Review of Industrial Organization (2005) 26:307–324 © Springer 2005
The Dynamics of Industry Concentration for
U.S. Micro and Macro Brewers
VICTOR J. TREMBLAY
, NATSUKO IWASAKI and CAROL
Department of Economics, Oregon State University, 303 Ballard Extension Hall, Oregon
Abstract. In this update we document the changes in industry concentration of macro and
micro brewers in the U.S. brewing industry since 1970. Technological change and the con-
tinued success of Anheuser–Busch forced the macro brewers into a war-of-attrition game
and contributed to rising concentration in the macro sector of the industry. Homogeni-
zation of the beer produced by macro brewers, changes in local demand conditions, and
a more favorable regulatory environment created proﬁtable niches in many local markets
for micro brewery beer, and entry into this sector occurred at a phenomenal rate from
1977 to 1998. Consistent with several models of industry dynamics, over-exuberance led
to a shakeout as the number of micro breweries fell by over 16% from 1998 to 2002.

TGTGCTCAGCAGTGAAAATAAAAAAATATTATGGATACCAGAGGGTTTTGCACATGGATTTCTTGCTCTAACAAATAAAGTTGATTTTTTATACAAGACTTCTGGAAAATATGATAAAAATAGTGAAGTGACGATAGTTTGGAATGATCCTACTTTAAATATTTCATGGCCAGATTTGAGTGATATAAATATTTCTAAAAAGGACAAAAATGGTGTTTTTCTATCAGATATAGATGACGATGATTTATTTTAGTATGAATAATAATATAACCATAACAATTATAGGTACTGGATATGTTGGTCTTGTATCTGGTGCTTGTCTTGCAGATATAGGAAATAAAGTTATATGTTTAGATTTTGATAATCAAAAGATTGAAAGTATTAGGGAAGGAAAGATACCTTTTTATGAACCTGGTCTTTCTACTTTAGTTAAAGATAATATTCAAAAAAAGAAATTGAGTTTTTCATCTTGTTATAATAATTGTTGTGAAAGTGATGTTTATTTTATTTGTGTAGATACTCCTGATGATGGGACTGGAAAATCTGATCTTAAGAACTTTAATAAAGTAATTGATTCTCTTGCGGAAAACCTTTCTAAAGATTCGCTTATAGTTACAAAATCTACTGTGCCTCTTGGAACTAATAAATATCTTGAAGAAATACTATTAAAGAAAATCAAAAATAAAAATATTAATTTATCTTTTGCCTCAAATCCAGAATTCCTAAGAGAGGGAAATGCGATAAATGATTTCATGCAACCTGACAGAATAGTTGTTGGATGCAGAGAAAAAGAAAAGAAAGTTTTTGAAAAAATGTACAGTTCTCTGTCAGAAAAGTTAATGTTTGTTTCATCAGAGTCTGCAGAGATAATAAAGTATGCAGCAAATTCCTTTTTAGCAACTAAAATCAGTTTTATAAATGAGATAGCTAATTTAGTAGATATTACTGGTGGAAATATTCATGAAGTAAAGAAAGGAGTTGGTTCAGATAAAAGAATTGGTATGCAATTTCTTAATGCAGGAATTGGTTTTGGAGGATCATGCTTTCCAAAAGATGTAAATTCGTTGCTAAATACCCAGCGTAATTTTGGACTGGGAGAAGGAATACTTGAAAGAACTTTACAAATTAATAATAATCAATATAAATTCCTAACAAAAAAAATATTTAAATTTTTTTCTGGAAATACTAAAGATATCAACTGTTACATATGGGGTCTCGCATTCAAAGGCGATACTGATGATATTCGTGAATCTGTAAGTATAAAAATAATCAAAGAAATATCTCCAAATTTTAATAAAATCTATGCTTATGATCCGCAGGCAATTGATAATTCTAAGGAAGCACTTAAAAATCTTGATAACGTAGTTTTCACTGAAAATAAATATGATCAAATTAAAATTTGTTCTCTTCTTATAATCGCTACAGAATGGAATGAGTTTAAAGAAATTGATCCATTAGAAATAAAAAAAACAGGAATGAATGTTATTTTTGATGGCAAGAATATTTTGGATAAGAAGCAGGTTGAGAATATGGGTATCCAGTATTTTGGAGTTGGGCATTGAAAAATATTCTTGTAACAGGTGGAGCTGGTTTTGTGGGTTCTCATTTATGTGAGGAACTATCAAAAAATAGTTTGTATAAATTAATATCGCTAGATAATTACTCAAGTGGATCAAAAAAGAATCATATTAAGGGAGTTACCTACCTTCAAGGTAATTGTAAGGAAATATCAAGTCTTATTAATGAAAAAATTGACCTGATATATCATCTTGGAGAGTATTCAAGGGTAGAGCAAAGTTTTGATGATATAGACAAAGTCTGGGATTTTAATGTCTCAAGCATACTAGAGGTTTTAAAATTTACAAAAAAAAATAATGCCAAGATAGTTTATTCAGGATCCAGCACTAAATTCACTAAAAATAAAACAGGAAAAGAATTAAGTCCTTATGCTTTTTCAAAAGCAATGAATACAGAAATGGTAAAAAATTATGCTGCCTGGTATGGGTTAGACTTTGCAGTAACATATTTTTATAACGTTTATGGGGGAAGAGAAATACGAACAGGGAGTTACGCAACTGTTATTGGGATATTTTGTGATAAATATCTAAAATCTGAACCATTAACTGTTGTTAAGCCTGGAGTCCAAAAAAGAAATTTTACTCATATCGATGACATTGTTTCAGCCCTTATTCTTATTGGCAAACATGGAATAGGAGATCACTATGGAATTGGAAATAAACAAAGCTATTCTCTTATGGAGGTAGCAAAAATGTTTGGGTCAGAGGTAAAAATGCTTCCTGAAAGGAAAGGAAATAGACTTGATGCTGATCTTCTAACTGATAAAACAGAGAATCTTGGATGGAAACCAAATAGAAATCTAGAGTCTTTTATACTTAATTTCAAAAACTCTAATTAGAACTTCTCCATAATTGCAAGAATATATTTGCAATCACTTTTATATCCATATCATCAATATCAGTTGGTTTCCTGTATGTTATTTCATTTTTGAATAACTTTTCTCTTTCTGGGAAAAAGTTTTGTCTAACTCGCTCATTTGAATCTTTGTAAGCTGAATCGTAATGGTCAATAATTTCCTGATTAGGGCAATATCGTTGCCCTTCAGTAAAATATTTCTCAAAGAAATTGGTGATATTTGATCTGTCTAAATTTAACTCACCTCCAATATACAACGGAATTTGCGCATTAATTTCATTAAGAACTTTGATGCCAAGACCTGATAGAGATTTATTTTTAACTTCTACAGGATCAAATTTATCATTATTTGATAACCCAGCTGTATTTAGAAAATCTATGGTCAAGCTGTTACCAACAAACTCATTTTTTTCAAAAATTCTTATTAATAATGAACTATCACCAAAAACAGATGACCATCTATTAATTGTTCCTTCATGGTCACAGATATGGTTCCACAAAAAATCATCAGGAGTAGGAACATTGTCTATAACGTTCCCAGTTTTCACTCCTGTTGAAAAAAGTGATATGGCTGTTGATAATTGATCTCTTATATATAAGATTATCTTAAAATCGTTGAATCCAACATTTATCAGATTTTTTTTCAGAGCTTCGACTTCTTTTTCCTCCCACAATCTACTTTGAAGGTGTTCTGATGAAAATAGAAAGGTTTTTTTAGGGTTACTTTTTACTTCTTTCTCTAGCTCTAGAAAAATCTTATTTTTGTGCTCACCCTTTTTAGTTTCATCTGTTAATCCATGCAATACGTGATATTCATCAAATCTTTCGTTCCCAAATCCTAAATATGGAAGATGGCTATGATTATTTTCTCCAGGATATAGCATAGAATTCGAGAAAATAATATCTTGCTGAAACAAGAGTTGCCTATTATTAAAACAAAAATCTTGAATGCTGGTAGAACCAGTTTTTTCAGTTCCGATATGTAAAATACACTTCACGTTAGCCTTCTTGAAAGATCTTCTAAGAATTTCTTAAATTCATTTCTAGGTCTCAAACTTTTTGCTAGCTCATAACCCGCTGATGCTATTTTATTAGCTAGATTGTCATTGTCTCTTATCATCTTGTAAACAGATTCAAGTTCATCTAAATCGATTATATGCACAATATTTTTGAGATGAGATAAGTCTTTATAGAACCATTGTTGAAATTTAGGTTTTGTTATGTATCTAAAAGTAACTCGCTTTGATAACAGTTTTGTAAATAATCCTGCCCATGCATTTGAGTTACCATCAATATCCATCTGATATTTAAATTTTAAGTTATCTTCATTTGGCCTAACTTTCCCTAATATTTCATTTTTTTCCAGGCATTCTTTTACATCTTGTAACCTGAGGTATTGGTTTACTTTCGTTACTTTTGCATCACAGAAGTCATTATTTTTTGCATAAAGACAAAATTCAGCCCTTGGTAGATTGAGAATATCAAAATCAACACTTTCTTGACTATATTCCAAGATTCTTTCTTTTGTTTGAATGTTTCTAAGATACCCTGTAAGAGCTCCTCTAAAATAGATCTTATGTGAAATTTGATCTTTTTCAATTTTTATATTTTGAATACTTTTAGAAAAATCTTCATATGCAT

Key words: brewing industry, concentration, micro breweries.
JEL Classiﬁcations: L11 and L66.
The most prominent feature of the U.S. brewing industry is the continual
change in industry concentration. The macro or mass-producing sector of
the industry consists of large-scale brewers of traditional American lager
beer. Since Prohibition (1920–1933), the number of independent macro
brewers declined dramatically, from 766 in 1935 to about 20 ﬁrms today.
Among these, Anheuser–Busch, Miller (SAB-Miller), and Coors survived
and now dominate this sector of the industry.
While the macro brewers exited in droves, a handful of entrepreneurs
began brewing craft-style beer on a micro scale. This began when Fritz
Maytag purchased the failing Anchor Brewing Company of San Francisco
in 1965. Maytag turned the company around by reverting to the traditional
Author for correspondence: E-mail: V.Tremblay@OregonState.edu